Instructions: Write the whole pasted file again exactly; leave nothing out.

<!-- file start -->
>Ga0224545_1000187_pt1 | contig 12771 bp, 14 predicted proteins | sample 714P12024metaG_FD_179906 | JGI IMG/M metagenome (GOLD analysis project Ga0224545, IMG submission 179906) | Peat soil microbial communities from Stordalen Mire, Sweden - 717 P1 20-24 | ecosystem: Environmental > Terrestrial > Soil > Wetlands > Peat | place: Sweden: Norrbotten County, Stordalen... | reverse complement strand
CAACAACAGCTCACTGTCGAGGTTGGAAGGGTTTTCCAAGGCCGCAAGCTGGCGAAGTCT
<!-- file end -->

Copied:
>Ga0224545_1000187_pt1 | contig 12771 bp, 14 predicted proteins | sample 714P12024metaG_FD_179906 | JGI IMG/M metagenome (GOLD analysis project Ga0224545, IMG submission 179906) | Peat soil microbial communities from Stordalen Mire, Sweden - 717 P1 20-24 | ecosystem: Environmental > Terrestrial > Soil > Wetlands > Peat | place: Sweden: Norrbotten County, Stordalen... | reverse complement strand
CAACAACAGCTCACTGTCGAGGTTGGAAGGGTTTTCCAAGGCCGCAAGCTGGCGAAGTCT